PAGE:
Turning streetwear into solar power plants

Researchers at Empa and ETH Zurich succeeded in developing a material that works like a luminescent solar concentrator and can even be applied to textiles. This opens up numerous possibilities for producing energy directly ...

Shining light on the separation of rare earth metals

Inside smartphones and computer displays are metals known as the rare earths. Mining and purifying these metals involves waste- and energy-intense processes. Better processes are needed. Previous work has shown that specific ...

Physicists suggest new way to measure speed in liquid micro-flows

Scientists from ITMO University developed a novel optical method of measuring reagent delivery rates for "labs on a chip." The method is based on a dynamic interaction between a nanoantenna and luminescent molecules as the ...

Molecular switch detects metals in the environment

An international team led by researchers from the University of Geneva (UNIGE), Switzerland, has designed a family of molecules capable of binding to metal ions present in the surrounding environment and providing an easily ...

Positron luminescence outshines that of electrons

In old cathode ray TVs, a picture is generated when an electron beam excites a phosphor screen, causing the phosphor to radiate light. Now in a new study, researchers have found that a beam of positrons (positively charged ...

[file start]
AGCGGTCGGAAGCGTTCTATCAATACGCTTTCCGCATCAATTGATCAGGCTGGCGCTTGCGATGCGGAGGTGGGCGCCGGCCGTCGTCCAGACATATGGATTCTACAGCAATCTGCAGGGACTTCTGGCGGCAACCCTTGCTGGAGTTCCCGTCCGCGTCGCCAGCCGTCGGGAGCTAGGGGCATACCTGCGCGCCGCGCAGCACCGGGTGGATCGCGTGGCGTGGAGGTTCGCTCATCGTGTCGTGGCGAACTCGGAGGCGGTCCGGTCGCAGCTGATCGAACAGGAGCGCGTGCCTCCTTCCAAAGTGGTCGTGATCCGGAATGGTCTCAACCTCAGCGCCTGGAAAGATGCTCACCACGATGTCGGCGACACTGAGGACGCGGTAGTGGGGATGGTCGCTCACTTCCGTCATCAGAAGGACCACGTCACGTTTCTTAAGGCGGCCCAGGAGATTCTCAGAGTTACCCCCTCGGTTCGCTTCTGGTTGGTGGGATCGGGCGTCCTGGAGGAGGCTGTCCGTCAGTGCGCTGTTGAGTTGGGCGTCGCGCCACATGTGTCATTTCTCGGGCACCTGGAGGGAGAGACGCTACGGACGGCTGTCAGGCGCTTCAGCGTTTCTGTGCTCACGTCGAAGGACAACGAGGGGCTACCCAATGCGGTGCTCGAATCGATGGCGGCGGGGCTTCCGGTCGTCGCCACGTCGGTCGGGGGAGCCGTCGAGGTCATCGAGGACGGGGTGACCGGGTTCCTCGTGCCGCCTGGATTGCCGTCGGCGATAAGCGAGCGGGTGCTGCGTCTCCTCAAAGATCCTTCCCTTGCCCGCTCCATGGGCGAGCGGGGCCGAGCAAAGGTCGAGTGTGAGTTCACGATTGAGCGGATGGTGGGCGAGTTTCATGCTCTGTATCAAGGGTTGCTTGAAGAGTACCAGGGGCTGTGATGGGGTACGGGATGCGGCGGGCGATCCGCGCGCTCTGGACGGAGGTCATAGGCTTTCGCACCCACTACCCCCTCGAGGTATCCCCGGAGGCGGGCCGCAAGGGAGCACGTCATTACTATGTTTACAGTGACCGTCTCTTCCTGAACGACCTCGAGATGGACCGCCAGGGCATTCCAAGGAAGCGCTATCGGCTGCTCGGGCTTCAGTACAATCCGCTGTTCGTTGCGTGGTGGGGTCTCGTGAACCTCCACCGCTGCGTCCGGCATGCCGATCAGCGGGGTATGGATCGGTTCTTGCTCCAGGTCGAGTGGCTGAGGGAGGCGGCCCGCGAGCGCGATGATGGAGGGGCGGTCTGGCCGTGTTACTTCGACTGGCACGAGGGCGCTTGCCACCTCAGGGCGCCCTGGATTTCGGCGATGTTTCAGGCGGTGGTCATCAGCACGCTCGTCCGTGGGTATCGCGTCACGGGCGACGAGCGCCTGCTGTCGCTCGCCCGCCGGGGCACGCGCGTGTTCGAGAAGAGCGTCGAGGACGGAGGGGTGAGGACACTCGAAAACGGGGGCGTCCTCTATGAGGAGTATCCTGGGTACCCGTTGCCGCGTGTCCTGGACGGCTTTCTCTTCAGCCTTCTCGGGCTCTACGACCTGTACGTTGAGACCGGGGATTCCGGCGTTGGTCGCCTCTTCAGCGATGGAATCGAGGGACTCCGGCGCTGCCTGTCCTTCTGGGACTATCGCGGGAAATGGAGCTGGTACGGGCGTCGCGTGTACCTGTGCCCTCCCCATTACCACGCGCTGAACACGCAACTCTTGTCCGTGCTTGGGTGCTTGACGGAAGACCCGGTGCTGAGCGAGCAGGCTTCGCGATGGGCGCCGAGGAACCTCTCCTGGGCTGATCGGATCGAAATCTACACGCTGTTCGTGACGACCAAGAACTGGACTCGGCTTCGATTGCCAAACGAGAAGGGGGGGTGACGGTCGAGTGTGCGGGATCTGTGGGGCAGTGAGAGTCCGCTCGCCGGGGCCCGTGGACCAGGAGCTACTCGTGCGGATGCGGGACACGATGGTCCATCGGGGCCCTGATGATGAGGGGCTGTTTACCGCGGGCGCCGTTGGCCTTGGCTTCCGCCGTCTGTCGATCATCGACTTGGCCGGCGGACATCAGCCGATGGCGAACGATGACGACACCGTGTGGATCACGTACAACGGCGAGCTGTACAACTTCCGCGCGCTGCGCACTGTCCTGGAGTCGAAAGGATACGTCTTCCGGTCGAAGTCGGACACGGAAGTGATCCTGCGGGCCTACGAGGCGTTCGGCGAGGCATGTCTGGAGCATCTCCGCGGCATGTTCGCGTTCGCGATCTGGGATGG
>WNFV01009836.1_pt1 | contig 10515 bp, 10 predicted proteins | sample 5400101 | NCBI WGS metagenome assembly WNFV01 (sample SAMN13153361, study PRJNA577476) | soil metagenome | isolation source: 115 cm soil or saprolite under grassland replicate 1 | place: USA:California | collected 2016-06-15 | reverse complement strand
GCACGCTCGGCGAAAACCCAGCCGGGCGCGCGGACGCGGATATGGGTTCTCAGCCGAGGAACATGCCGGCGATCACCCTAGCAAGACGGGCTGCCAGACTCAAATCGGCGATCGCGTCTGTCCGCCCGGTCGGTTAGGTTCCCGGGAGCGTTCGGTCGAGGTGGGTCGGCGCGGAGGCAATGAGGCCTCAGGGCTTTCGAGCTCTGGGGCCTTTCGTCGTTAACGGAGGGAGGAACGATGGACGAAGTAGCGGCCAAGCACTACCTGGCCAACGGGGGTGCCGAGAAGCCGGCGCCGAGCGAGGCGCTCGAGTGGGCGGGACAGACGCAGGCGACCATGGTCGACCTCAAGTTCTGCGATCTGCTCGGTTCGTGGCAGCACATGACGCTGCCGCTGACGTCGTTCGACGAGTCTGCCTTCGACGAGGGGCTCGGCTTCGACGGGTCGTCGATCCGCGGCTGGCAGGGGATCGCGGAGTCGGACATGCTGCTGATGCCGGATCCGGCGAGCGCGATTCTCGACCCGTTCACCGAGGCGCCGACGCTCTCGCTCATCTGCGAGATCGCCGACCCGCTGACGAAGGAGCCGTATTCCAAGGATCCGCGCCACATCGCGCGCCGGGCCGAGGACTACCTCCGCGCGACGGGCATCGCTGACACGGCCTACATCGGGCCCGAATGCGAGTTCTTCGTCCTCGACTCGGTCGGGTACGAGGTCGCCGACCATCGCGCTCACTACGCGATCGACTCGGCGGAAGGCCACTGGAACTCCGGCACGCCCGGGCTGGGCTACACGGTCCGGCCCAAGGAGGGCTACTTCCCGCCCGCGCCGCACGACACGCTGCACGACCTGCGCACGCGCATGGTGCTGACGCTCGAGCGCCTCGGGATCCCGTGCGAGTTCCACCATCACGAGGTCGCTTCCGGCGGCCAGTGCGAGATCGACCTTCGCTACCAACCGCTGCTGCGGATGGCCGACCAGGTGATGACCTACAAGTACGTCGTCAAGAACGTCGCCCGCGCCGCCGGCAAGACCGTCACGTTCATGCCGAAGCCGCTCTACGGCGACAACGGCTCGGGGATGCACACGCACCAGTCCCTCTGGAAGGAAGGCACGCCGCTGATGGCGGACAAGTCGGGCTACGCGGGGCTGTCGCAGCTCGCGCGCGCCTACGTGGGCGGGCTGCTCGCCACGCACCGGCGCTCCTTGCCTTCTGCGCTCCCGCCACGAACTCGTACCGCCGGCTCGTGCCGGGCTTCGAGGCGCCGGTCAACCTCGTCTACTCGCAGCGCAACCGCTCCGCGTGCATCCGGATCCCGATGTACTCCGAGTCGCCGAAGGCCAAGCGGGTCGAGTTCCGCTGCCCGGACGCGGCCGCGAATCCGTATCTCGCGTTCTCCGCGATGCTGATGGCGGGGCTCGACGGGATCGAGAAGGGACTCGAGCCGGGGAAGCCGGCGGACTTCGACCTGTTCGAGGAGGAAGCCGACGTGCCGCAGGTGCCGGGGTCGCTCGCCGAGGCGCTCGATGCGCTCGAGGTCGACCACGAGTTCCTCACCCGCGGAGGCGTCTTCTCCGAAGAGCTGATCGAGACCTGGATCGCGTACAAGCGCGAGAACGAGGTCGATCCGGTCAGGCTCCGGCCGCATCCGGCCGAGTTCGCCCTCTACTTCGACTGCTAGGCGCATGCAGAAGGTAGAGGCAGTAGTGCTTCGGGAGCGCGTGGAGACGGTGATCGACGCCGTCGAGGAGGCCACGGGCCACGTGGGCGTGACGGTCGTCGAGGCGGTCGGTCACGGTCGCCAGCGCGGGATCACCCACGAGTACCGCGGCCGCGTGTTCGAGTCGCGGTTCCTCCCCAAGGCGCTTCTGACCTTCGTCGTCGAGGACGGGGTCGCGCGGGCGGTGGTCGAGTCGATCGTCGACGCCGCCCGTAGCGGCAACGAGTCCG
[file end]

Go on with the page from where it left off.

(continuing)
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Luminescence

Luminescence is emission of light by a substance not resulting from heat; it is thus a form of cold body radiation. It can be caused by chemical reactions, electrical energy, subatomic motions, or stress on a crystal. This distinguishes luminescence from incandescence, which is light emitted by a substance as a result of heating. Historically, radioactivity was thought of as a form of "radio-luminescence", although it is today considered to be separate since it involves more than electromagnetic radiation. The term 'luminescence' was introduced in 1888 by Eilhard Wiedemann.

The dials, hands, scales and signs of aviation and navigational instruments and markings are often coated with luminescent materials in a process known as 'luminising'.

The following are types of luminescence

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